Thursday, 02 May 2019 17:22

From Auto Body Tech to Teacher & Back Again: The Felix Cano Story

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Geronimo Medrano (left) won the SkillUSA National Championships in 2000 under the tutelage of Felix Cano. Geronimo Medrano (left) won the SkillUSA National Championships in 2000 under the tutelage of Felix Cano.



As he learned the ins and outs of being a collision repair instructor, Cano had SkillsUSA in his rear view mirror the entire time. SkillsUSA is a national membership association serving high school, college and middle school students who are preparing for careers in trade, technical and skilled service occupations, including collision repair. It is a partnership of students, teachers and industry working together to ensure America has a skilled workforce. SkillsUSA helps each student excel.


More than 340,000 students and advisors join SkillsUSA each year, organized into more than 19,000 local chapters and 52 state and territorial associations. In 2017--18, 19,500 teachers served as professional members and SkillsUSA advisors. Combining alumni membership, the total number reached annually is higher than 421,000. SkillsUSA has served more than 13.5 million members since its founding in 1965.


More than 600 business, industry and labor organizations actively support SkillsUSA at the national level through financial aid, in-kind contributions and involvement of their people in SkillsUSA activities. Many more work directly with state associations and local chapters. Commitment by industry to the annual national SkillsUSA Championships is valued at more than $36 million.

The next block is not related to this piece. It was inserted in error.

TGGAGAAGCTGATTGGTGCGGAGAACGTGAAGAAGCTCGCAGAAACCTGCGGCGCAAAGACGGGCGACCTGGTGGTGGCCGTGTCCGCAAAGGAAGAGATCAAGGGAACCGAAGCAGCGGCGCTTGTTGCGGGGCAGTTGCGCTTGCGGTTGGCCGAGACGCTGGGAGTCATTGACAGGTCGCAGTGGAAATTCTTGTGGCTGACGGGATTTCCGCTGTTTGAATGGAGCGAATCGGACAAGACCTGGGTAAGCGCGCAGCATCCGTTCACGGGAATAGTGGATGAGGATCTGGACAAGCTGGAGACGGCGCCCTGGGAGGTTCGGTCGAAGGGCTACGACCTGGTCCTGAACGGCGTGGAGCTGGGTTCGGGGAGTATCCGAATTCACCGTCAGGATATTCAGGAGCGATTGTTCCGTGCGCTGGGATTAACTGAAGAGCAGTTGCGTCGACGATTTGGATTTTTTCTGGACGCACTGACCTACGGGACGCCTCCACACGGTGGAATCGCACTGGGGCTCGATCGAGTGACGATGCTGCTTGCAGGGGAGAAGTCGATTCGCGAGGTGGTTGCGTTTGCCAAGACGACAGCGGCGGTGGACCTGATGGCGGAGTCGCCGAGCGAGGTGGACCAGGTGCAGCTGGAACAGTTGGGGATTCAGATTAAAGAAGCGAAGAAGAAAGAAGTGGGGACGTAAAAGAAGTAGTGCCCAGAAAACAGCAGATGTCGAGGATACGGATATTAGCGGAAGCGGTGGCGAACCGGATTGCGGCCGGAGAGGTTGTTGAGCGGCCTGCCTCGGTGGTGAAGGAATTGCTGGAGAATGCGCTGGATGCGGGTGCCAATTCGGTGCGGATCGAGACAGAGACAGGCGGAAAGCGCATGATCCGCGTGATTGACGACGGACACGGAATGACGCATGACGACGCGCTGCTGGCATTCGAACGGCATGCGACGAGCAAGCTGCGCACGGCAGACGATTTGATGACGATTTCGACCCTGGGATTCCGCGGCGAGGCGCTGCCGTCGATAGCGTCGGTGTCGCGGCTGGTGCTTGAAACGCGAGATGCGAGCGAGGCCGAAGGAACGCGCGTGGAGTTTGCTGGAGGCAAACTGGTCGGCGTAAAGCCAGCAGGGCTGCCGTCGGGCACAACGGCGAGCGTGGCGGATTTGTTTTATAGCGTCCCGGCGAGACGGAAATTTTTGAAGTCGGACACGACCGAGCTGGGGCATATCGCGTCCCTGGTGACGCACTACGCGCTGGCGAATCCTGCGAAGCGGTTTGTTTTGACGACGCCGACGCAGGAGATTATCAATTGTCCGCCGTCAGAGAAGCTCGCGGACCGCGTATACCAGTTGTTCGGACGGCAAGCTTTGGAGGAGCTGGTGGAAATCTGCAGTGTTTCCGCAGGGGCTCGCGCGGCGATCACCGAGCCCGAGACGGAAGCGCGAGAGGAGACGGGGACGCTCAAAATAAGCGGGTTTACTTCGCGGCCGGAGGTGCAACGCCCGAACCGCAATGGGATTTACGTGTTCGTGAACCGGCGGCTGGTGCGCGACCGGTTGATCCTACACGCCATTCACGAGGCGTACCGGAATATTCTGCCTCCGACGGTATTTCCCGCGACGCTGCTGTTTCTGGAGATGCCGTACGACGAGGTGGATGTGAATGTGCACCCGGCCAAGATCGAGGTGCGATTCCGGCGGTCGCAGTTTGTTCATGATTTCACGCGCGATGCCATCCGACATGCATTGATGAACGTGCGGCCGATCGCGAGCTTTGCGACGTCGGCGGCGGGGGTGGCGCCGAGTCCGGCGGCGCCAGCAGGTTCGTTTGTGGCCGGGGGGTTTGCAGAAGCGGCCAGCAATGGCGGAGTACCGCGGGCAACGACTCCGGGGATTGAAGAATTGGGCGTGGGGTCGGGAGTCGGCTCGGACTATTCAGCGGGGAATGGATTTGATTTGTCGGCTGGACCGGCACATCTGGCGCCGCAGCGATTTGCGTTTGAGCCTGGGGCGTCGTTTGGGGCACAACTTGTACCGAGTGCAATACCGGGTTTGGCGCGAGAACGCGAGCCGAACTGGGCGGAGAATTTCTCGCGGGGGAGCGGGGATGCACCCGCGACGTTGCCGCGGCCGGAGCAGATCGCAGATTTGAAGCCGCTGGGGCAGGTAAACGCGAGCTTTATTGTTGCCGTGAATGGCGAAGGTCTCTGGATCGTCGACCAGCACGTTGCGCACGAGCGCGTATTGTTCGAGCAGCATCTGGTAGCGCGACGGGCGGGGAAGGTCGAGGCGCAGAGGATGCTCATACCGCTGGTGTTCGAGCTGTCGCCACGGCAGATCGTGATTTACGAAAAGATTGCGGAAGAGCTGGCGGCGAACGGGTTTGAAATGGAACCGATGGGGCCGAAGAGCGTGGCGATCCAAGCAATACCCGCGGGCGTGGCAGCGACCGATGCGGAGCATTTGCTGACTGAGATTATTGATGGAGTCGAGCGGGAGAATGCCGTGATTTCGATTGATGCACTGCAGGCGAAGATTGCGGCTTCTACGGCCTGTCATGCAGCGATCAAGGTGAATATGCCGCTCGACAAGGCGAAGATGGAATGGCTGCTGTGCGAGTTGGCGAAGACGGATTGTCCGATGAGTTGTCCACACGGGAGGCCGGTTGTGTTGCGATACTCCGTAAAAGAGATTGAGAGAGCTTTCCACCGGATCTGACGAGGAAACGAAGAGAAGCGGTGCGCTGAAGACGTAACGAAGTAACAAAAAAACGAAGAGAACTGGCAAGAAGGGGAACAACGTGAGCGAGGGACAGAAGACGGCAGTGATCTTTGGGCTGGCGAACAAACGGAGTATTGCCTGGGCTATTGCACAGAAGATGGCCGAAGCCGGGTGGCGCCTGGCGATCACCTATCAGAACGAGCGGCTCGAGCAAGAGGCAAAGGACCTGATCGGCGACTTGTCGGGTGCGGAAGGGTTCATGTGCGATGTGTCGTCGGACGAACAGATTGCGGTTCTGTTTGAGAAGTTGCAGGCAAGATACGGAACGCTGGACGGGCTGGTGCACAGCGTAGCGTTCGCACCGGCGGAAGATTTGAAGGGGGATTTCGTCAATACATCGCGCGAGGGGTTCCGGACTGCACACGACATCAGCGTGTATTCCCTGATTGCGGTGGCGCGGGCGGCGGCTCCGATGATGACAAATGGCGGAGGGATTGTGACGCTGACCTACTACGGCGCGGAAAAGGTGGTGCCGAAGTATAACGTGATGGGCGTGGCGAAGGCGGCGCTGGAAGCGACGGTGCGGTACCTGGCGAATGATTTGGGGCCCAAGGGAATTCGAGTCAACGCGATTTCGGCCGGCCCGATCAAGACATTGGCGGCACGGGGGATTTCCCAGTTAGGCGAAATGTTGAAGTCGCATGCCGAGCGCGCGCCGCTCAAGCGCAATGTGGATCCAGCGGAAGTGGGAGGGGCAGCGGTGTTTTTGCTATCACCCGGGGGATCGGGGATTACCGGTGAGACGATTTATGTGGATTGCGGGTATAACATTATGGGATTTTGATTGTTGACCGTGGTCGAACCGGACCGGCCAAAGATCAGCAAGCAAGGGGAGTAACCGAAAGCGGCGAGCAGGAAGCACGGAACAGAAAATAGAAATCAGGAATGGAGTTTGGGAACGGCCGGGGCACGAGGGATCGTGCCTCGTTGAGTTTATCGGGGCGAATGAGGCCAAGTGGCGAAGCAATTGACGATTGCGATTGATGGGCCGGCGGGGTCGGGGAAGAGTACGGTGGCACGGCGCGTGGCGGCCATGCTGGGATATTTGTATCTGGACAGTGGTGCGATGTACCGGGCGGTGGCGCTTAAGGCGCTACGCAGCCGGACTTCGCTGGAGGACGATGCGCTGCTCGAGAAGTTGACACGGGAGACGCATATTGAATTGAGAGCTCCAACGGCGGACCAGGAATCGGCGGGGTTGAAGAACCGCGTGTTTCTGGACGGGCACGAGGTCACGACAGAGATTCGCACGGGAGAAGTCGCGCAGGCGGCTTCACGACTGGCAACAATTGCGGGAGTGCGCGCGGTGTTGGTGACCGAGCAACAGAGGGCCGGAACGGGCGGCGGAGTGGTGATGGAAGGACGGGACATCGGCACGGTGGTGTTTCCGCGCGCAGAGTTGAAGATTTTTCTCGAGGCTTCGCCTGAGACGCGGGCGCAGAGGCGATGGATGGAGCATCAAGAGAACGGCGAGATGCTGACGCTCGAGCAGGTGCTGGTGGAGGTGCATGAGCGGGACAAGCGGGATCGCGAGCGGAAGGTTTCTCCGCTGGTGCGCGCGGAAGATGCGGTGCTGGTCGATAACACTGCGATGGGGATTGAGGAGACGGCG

One of Cano’s first students was Hector Martinez, who won state the first year, but a technicality kept him from going to nationals. During his second year, Martinez finished second in state, just like Cano did.


In 2000, Cano finally found his collision star, a student named Geronimo Medrano, he said.


“I knew right away that this kid was special. He won the district competition and then took the gold at the state level. But, then he stopped coming to school,” he said.


In a state of shock, Cano went to Medrano’s house to find out why he wasn’t attending school.


“I found out that his family was going through some unfortunate situations, and his father was out of his life. That meant that Geronimo would need to quit school to financially help his family. I told his mother that her son was going to be representing the entire state of Texas at the nationals, and she started crying. I felt just terrible because here was this incredible student, but he wasn’t going to compete and he probably wasn’t going to graduate either,” Cano said.

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